Since this list covers several years, the entries are arranged in reverse chronological order (from 1995 to 1991, none were published in 1990 or 1992), and then organized by type (books, book chapters, journal articles). As with all editions of the Annual Bibliography of Anime and Manga Studies, recommendations or suggestions for additional entries to add are always welcome.


Book Chapters

Ito, Kinko. Sexism in Japanese weekly comic magazines for men. In John A. Lent (Ed.), Asian popular culture (pp. 127-137). Boulder, CO: Westview Press.

Kinsella, Sharon. Cuties in Japan. In Brian Moeran and Lise Scov (Eds.), Women, media and consumption in Japan (pp. 220-254). Honolulu: University of Hawai’i Press.

Journal Articles

Brophy, Philip. Japanese animation in the West. Filmnews, 117.

Clements, Jonathan. The mechanics of the US anime and manga industry. Foundation: The International Review of Science Fiction, 64, 32-44.

Feldman, Ofer. Political reality and editorial cartoons in Japan: How the national dailies illustrate the Japanese prime ministerJournalism & Mass Communication Quarterly72(3), 571-580.

Lent, John A. Anime fandom and fanzines. Asian Cinema, 7(1), 49.

Newitz, Annalee. Magical girls and atomic bomb sperm: Japanese animation in America. Film Quarterly, 49(1), 2-15.

Vernal, David. War and peace in Japanese science fiction animation: An examination of Mobile Suit Gundam and The Mobile Police Patlabor. Animation Journal, 4(1), 56-84.



Schodt, Frederik L. America and the four Japans: Friend, foe, model, mirror. Berkeley, CA: Stone Bridge.

Essay Collections

Brophy, Philip (Ed.). Kaboom!: Explosive animation from America and Japan. Sydney, Australia: Museum of Contemporary Art.

– Brophy, Philip. Ocular excess: A semiotic morphology of cartoon eyes (pp. 42-58).
– Yuasa, Manabu. Japanese TV animation in the early years – animation & animated humans (pp. 59-67).
– Dean, Rosemary. Blue haired girls with eyes so deep, you could fall into them – The success of the heroine in Japanese animation (pp. 67-75).
– Schilling, Mark. A look inside Doraemon’s pouch (pp. 75-85).

Journal Articles

Ito, Kinko. Images of women in weekly male comic magazines in Japan. The Journal of Popular Culture, 27(4), 81-95.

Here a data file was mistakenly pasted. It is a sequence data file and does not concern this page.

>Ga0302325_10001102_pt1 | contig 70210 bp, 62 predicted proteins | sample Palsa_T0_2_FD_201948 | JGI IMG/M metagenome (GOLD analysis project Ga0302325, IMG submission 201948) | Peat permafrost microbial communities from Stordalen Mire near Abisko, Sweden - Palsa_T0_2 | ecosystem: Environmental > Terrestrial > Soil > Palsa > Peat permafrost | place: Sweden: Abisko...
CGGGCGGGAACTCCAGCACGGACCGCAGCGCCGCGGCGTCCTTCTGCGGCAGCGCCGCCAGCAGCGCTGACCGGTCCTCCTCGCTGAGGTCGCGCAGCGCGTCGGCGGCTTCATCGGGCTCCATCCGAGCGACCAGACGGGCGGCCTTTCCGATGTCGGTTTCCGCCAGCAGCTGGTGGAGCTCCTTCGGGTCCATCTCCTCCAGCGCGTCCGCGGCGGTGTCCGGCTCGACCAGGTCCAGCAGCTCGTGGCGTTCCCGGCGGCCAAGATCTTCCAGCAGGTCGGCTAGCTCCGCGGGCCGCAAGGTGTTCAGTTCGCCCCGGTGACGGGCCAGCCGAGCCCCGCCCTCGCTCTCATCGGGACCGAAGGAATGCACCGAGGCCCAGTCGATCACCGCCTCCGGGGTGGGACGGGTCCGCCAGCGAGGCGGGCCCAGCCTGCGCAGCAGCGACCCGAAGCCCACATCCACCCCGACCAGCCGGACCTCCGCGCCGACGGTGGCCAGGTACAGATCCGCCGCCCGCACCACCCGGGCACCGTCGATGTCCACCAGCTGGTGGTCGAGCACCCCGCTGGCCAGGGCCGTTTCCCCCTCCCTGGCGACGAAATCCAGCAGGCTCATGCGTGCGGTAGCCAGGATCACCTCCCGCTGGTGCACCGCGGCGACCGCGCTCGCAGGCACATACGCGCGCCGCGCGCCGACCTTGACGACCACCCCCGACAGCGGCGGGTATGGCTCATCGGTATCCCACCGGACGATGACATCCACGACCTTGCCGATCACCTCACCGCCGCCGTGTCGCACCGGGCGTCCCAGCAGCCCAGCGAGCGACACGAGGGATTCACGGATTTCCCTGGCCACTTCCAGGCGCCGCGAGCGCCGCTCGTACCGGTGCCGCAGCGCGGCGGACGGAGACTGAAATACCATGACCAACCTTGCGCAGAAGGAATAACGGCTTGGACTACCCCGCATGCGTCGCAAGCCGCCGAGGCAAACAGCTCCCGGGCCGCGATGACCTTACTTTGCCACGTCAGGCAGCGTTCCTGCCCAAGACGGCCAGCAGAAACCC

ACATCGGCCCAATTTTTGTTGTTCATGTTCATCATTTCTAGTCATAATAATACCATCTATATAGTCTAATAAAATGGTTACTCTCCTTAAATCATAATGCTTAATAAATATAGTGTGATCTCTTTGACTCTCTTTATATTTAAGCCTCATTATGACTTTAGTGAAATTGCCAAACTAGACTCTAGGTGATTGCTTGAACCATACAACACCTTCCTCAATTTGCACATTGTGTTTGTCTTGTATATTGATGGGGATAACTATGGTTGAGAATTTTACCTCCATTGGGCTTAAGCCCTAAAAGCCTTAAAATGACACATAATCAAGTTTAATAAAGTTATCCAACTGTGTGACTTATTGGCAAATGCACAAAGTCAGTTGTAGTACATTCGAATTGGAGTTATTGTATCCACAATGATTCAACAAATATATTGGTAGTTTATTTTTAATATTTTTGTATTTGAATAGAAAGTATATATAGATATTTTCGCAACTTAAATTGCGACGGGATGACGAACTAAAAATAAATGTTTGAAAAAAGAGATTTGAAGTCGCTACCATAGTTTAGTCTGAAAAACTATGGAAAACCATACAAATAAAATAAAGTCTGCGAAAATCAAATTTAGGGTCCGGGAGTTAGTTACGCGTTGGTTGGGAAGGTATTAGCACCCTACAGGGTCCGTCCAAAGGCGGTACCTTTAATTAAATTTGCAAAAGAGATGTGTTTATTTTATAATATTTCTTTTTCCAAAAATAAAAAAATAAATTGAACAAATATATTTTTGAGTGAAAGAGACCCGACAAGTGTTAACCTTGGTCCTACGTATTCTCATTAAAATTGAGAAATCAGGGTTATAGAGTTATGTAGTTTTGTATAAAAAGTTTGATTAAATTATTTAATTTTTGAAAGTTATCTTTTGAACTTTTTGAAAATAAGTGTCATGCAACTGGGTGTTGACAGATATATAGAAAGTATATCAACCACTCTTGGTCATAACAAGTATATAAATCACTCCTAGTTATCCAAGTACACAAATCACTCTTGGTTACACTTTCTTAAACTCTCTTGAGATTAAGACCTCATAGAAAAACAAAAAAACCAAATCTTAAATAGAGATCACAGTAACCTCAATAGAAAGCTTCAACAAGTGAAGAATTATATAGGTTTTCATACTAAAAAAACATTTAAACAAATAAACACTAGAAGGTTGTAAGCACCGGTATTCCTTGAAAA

Iwamura, Rosemary. Letter from Japan: From girls who dress up like boys to trussed-up porn stars – Some of the contemporary heroines on the Japanese screen. Continuum: Journal of Media & Cultural Studies, 7(2), 109-130.

Newitz, Annalle. Anime otaku: Japanese animation fans outside Japan. Bad Subjects: Political Education for Everyday Life, 13, 1-17.

Page, Mark. the history of Japanese post war manga and anime. Cabbages and Kings, 22, 107-133.


Book Chapters

Matsui, Midori. Little girls were little boys: Displaced femininity in the representation of homosexuality in Japanese girls’ comics. In Sneja Marina Gunew & Anna Yeatman (Eds.), Feminism and the politics of difference (pp. 177-196). Boulder, CO: Westview Press.

Stefansson, Haldor. Foreign myths and sagas in Japan: The academics and the cartoonists. In Gisli Palsson (Ed.), Beyond boundaries: Understanding, translation and anthropological discourse (pp. 75-99). Providence, RI: Berg Publishers.

Journal Articles

Napier, Susan J. Panic sites: The Japanese imagination of disaster from Godzilla to Akira. The Journal of Japanese Studies, 19(2), 357-351.

Okamoto, Rei. The Japanese comic strip Fuku-chan (Little Fuku), 1936-1944. Philippines Communication Journal, 2(8), 71-79.

Pitcher, Tim. The manga culture: Fantasy and reality in Japanese comic art. Criminal Justice Matters, 11(3), 17.

Schilling, Mark. Doraemon: Making dreams come true. Japan Quarterly, 40(4), 405-417.

1992 – n/a


Adams, Kenneth Alan, & Hill, Lester Jr. Protest and rebellion: Fantasy themes in Japanese comics. The Journal of Popular Culture, 25(1), 99-217.

Grassmuck, Volker. Otaku: Japanese kids colonize the realm of information and media. Mediamatic Magazine, 5(4), 197-220.

1990 – n/a